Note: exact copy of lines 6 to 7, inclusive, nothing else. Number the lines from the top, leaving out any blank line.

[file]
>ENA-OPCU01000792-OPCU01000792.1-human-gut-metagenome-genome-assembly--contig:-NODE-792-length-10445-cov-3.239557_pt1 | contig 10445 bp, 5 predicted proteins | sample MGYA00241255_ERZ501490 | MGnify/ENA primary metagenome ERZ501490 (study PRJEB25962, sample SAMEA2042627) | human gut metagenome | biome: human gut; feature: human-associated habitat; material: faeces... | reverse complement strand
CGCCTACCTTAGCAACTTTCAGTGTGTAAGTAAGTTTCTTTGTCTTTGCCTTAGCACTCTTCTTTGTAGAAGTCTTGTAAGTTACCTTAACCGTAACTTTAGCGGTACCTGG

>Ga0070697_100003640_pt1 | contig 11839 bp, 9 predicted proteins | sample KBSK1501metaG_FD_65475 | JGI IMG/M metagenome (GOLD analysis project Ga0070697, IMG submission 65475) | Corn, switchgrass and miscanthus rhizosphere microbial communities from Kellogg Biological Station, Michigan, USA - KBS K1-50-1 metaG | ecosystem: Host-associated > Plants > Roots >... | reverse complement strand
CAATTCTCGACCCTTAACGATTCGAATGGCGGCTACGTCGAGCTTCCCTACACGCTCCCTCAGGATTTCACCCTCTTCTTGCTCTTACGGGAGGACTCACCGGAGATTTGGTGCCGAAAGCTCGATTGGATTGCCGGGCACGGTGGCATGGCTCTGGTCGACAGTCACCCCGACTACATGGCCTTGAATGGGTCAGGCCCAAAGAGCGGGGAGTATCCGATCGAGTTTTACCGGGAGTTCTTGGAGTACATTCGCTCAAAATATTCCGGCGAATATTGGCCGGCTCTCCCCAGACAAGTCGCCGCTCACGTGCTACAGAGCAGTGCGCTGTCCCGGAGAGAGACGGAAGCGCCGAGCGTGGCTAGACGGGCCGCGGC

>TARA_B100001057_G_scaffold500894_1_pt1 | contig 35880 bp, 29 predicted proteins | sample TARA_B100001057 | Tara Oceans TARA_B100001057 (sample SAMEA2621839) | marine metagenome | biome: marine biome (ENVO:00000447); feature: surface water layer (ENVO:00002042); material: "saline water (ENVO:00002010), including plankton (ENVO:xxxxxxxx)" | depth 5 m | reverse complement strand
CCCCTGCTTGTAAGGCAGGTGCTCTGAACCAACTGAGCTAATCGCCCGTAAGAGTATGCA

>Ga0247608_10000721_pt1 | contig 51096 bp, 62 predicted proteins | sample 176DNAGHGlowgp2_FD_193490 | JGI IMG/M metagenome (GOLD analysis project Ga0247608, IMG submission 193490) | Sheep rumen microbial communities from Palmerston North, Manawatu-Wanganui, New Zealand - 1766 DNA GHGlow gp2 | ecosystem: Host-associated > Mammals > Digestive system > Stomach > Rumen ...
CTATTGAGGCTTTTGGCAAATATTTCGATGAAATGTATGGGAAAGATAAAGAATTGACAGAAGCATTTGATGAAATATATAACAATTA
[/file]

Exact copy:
CCCCTGCTTGTAAGGCAGGTGCTCTGAACCAACTGAGCTAATCGCCCGTAAGAGTATGCA

>Ga0247608_10000721_pt1 | contig 51096 bp, 62 predicted proteins | sample 176DNAGHGlowgp2_FD_193490 | JGI IMG/M metagenome (GOLD analysis project Ga0247608, IMG submission 193490) | Sheep rumen microbial communities from Palmerston North, Manawatu-Wanganui, New Zealand - 1766 DNA GHGlow gp2 | ecosystem: Host-associated > Mammals > Digestive system > Stomach > Rumen ...